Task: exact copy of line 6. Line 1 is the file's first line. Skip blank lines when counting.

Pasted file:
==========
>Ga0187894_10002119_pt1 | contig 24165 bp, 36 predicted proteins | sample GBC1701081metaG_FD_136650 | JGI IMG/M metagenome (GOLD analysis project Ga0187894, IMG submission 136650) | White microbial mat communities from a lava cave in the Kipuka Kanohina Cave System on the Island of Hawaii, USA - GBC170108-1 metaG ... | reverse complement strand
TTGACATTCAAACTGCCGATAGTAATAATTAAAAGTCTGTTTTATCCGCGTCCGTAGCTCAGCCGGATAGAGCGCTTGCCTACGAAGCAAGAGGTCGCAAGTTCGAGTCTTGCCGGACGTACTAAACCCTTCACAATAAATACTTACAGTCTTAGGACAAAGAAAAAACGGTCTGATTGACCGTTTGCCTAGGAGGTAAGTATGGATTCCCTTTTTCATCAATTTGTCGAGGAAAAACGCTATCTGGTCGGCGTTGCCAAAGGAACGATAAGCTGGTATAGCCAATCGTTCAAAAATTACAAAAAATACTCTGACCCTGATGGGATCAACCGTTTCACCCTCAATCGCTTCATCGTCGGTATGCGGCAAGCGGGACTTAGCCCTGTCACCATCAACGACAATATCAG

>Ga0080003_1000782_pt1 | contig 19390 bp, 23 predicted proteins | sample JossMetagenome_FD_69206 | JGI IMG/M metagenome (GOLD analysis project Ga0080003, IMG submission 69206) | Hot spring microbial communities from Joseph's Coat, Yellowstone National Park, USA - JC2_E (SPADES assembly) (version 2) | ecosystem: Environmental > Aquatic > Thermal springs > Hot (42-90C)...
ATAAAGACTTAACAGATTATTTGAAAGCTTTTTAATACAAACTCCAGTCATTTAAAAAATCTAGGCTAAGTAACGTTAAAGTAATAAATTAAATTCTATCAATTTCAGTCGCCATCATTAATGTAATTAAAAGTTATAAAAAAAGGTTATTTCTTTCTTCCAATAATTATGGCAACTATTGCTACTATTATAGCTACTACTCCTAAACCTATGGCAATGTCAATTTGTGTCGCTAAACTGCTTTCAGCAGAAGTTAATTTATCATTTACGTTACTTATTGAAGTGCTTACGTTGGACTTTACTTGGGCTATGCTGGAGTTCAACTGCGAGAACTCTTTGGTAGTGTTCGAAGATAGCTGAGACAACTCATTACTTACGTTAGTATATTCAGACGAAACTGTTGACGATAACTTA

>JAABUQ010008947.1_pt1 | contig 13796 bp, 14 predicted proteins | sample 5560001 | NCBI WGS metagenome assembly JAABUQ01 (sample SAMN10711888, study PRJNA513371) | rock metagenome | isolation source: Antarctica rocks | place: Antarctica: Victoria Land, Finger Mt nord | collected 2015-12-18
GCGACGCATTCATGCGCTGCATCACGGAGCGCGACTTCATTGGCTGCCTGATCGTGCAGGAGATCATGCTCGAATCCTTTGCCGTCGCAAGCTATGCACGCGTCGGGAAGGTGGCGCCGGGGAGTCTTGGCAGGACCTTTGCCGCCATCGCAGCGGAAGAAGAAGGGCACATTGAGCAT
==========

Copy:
GCGACGCATTCATGCGCTGCATCACGGAGCGCGACTTCATTGGCTGCCTGATCGTGCAGGAGATCATGCTCGAATCCTTTGCCGTCGCAAGCTATGCACGCGTCGGGAAGGTGGCGCCGGGGAGTCTTGGCAGGACCTTTGCCGCCATCGCAGCGGAAGAAGAAGGGCACATTGAGCAT